Nothing against children of the ’80s, but I believe the 1990s were the true golden age of hip-hop. The teenaged genre had finally hit its commercial and creative stride, giving us well-developed, eclectic voices from the Afrocentrism of Arrested Development and the gangsta swagger of West Coast g-funk to the urban vignettes of the Wu-Tang Clan and the trailer-park psychodrama of Eminem.
But few acts were as original or tuneful as Bone Thugs-n-Harmony. Long before Twista was hip-hop’s resident rapid tongue-wagger, the Cleveland group astounded with an infectious, speedy lyrical flow that never sacrificed melody or the gritty realism lying beneath the dizzying form. They appear at the Phoenix Theater on June 28.
After releasing their independent debut, Faces of Death, in 1993, the quintet chased fame the old-fashioned way: heading to L.A. in search of a big break, specifically through an audience with gangsta-rap pioneer and N.W.A. mastermind Eazy-E. After an audition over the phone, Eazy never contacted them like he’d promised. Undeterred, the group chartered a bus to Cleveland where Eazy was performing, got backstage and auditioned for him on the spot. The rest, as they say, is history.
Suddenly, Eazy had his own innovative protégés to counter then-rival Dr. Dre, complete with Ramones-style names: Krayzie Bone, Layzie Bone, Bizzy Bone, Wish Bone and Flesh-n-Bone. Their Ruthless Records release, Creepin’ on Ah Come Up, would soon be heard blaring out of every other car, especially their signature single “Thuggish Ruggish Bone.” Over thumping bass and distinctively Cali-style synthesizers, they stormed the major league. “Get ready for the bone and the mo thug, bustas, you know me as a hustla,” spit Wish Bone with an effortless internal rhyme scheme. “Try to creep and get beat, make me succeed, peep, gotta put them under.”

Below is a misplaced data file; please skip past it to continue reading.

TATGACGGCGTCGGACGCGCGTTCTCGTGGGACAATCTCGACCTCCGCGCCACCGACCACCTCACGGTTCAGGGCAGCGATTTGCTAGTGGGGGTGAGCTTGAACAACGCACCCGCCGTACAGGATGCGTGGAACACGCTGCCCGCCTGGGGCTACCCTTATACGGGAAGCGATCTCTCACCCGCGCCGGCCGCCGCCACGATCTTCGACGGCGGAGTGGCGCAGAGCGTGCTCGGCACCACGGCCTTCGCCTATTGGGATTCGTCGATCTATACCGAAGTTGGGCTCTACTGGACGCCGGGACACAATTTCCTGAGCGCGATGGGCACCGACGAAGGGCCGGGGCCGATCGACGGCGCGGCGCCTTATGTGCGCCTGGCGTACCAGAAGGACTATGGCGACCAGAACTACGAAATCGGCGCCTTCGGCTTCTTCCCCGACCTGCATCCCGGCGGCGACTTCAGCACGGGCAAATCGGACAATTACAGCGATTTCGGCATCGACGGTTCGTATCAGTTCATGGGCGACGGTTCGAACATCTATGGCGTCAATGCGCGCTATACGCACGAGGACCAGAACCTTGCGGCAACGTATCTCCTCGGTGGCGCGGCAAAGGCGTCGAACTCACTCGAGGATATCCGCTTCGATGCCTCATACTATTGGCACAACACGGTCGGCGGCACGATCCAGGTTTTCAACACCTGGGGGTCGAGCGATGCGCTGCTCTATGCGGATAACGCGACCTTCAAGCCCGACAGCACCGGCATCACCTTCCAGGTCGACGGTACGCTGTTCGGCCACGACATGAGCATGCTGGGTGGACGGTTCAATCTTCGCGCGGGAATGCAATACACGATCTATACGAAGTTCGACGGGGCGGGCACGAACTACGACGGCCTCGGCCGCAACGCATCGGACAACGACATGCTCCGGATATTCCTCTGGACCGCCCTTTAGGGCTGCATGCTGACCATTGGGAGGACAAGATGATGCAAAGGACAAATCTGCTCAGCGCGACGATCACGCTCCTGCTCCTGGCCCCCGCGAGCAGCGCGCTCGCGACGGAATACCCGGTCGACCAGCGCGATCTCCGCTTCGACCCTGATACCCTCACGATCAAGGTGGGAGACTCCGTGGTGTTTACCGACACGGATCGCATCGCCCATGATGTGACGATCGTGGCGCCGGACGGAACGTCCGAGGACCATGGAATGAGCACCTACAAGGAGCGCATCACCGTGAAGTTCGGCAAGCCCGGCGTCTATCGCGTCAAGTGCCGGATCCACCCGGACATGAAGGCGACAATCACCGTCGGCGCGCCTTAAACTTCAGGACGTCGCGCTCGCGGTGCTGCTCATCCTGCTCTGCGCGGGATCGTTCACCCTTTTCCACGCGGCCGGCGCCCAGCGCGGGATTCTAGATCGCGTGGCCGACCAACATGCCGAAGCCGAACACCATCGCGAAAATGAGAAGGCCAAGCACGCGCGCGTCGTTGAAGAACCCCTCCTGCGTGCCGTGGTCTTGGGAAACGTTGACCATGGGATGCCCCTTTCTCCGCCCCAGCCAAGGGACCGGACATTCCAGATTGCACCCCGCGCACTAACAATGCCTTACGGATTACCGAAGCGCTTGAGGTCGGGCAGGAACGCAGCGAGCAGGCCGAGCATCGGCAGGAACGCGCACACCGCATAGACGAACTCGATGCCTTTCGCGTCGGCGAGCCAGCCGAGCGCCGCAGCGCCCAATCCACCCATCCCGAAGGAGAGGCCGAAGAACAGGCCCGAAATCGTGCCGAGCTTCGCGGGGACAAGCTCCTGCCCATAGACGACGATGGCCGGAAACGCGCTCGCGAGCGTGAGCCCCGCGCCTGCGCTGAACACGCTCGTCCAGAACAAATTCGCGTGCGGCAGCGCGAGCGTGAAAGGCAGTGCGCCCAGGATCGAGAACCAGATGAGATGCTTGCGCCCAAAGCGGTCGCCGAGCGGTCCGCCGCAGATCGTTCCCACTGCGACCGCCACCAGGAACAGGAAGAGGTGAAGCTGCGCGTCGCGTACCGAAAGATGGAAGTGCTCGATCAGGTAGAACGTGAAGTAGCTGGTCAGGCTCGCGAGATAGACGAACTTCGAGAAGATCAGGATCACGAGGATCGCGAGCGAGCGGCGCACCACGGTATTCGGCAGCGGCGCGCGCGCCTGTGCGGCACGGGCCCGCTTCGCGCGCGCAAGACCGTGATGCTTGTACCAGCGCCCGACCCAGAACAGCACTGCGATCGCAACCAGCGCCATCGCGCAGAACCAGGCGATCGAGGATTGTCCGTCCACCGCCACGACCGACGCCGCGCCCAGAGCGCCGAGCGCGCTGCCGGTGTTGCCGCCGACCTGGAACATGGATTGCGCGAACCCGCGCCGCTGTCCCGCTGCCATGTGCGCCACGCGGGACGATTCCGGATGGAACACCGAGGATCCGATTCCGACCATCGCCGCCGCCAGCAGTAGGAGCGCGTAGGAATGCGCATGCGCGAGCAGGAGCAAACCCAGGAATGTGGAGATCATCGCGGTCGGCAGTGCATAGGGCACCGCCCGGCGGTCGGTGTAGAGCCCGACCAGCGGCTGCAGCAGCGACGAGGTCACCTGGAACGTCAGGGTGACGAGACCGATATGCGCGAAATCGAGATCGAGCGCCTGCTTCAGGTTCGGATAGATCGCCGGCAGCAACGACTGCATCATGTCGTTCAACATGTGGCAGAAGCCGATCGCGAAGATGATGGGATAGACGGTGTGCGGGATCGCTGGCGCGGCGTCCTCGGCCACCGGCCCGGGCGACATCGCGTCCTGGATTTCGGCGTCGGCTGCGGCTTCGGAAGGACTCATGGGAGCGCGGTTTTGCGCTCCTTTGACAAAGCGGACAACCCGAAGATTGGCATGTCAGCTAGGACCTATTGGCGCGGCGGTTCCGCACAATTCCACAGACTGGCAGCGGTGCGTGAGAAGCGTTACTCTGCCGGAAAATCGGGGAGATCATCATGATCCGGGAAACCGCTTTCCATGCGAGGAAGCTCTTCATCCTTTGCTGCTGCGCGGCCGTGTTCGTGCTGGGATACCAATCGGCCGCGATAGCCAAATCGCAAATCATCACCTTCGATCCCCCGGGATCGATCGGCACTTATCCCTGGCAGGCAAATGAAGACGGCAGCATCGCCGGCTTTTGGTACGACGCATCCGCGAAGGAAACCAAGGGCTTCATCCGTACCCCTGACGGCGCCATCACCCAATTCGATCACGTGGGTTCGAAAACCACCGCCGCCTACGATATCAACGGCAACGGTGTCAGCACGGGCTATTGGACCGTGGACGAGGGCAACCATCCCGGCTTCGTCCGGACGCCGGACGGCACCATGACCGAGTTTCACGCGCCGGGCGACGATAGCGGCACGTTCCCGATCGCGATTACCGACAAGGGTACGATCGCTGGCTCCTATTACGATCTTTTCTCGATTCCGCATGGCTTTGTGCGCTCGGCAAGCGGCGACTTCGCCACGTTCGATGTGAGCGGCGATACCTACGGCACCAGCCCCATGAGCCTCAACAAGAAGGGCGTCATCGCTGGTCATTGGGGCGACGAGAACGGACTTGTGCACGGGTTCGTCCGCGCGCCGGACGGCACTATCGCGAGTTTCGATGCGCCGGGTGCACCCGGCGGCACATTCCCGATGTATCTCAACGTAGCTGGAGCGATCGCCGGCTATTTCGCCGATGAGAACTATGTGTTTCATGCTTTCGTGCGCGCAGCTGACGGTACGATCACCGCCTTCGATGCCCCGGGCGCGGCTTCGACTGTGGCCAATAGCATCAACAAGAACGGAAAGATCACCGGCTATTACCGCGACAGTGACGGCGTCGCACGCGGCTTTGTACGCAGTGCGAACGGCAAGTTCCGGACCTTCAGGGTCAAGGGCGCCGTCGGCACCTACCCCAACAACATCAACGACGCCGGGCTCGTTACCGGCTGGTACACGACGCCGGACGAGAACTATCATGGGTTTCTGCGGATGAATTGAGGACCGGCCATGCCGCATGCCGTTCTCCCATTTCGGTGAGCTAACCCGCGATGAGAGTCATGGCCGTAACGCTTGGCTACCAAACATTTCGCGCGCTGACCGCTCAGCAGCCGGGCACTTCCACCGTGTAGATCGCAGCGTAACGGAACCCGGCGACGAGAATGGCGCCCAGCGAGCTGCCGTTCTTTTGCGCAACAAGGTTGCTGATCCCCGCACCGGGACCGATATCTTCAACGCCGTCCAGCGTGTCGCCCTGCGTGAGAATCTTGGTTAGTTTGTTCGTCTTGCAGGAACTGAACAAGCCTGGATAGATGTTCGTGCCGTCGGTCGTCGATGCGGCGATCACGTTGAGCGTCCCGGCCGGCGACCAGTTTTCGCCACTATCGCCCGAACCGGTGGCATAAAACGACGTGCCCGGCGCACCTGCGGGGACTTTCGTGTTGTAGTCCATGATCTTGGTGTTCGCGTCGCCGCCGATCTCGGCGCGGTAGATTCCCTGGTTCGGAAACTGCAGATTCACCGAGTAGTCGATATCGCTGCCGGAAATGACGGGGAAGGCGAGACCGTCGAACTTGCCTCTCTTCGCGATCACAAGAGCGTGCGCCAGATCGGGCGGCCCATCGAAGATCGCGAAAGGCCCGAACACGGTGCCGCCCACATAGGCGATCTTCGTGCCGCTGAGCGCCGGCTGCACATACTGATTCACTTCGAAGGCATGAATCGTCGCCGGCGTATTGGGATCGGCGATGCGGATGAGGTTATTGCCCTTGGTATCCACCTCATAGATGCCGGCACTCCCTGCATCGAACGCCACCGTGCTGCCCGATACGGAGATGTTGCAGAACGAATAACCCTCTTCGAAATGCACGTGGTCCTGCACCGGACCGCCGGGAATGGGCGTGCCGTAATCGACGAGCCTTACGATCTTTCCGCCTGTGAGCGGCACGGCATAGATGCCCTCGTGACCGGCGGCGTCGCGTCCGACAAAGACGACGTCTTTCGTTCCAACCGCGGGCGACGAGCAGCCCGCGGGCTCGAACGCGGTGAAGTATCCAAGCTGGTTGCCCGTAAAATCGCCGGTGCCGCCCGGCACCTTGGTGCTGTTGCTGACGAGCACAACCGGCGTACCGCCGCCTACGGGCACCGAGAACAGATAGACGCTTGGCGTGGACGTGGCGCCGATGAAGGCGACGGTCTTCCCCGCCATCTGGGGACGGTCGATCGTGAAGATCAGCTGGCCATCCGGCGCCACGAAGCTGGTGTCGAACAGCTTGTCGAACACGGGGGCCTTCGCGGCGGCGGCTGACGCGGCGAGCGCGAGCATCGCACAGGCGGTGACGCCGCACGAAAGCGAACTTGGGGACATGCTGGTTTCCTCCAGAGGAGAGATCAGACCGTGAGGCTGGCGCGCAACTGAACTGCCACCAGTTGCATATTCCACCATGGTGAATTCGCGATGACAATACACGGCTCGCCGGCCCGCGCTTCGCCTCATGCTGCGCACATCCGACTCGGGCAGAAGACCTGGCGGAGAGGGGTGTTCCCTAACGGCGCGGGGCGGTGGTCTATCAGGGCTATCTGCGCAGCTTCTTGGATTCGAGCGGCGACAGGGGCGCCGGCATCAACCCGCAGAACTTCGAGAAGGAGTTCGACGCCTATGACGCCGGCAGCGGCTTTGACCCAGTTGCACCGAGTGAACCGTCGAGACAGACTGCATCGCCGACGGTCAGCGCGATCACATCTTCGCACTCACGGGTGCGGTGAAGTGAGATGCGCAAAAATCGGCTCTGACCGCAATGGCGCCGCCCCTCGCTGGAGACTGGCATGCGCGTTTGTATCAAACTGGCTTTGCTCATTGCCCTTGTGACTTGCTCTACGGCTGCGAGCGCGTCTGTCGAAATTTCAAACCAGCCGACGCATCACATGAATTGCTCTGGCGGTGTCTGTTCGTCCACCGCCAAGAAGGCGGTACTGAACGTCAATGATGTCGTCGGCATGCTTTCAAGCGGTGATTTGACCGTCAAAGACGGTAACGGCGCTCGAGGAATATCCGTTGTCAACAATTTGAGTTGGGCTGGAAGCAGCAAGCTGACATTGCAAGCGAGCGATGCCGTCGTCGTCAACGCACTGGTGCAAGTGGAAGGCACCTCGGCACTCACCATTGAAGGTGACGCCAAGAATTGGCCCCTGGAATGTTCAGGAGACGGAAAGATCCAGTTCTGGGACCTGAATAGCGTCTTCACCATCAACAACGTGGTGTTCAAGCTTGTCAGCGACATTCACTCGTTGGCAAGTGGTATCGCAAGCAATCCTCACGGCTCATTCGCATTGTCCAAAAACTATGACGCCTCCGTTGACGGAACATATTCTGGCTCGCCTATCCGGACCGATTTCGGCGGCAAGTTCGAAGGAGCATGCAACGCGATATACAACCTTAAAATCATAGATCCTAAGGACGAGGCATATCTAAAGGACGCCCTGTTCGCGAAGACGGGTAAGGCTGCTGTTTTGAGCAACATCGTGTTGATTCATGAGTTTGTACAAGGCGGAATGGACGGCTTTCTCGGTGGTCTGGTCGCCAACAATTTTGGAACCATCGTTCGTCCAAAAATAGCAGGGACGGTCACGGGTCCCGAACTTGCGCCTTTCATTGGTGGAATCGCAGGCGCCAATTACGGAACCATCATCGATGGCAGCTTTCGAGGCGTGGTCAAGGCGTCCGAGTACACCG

Getting a jump on millennium apprehension was the following year’s E 1999 Eternal, the group’s apocalyptic commercial breakthrough. The Grammy-nominated “1st of tha Month” was famously called an ignorant “welfare carol” by comedian Chris Rock, but the track’s uneasy world of short-term, hedonistic pleasures juxtaposed with territorial drug-deal murders conveys a regretful path born of violence and poverty. “Wake up, and I see that my sister was already dressed / She said, ‘I’m gonna run and go get my stamps / Watch and make sure no one snatches my check,'” raps Bizzy Bone.
Soon Bone was everywhere, on records for Mariah Carey and the Notorious B.I.G. (“Notorious Thugs” remains one of the few highlights on Life After Death). Their greatest success was “Tha Crossroads,” a tender, frustrated tribute to friends (including Eazy-E) and relatives who’d met their demise, naturally or unnaturally. Exhibiting substance to complement the speedy delivery, the song gave the thug life a compelling, empathetic sense of tragedy that became prescient of the murders of 2Pac and Biggie Smalls, both former Bone Thugs collaborators.
After the overly ambitious The Art of War in 1997, Bone’s star seemed to fade during what the All Music Guide calls “an age where weed-smoking gangsters have been replaced by champagne-sipping players.” High-pitched Bizzy Bone’s increasingly unreliable behavior led to his departure, and Flesh-n-Bone went to prison. But the remaining members persevered, releasing albums that culminated in last year’s Interscope debut Strength and Loyalty, which brought Bone gold status once again.
Armed with a slew of white-hot producers like will.i.am and Swizz Beatz, the new three-legged Bone Thugs sound grownup but not tired, even on the mature yet potent Jermaine Dupri-produced single “Lil’ Love” featuring old pal Mariah Carey. Most riveting is the spiritual “Order My Steps” with Yolanda Adams, which features a brash, synthesized grinding beat, perfect behind their best lyrical dilemma in years. “[I] simply know that the world gon’ tempt me, Satan is the enemy,” says a distressed Layzie Bone, “God please help us, I don’t want to be selfish / I don’t want to live my life tryin’ to be rebellious.”
Thankfully, there have been reliable rumblings about a full reunion, with Flesh-n-Bone eligible for parole next month. But the current lineup is enjoying their current creative spurt. “We recorded a ridiculous amount of songs for this album,” Layzie Bone excitedly said last year. “If it was smart to do, we’d put out about five albums at once, and blow they wig off.”
Bone Thugs-n-Harmony perform on Saturday, June 28, at the Phoenix Theater, 201 E. Washington St., Petaluma. 8pm. $30. 707.762.3565.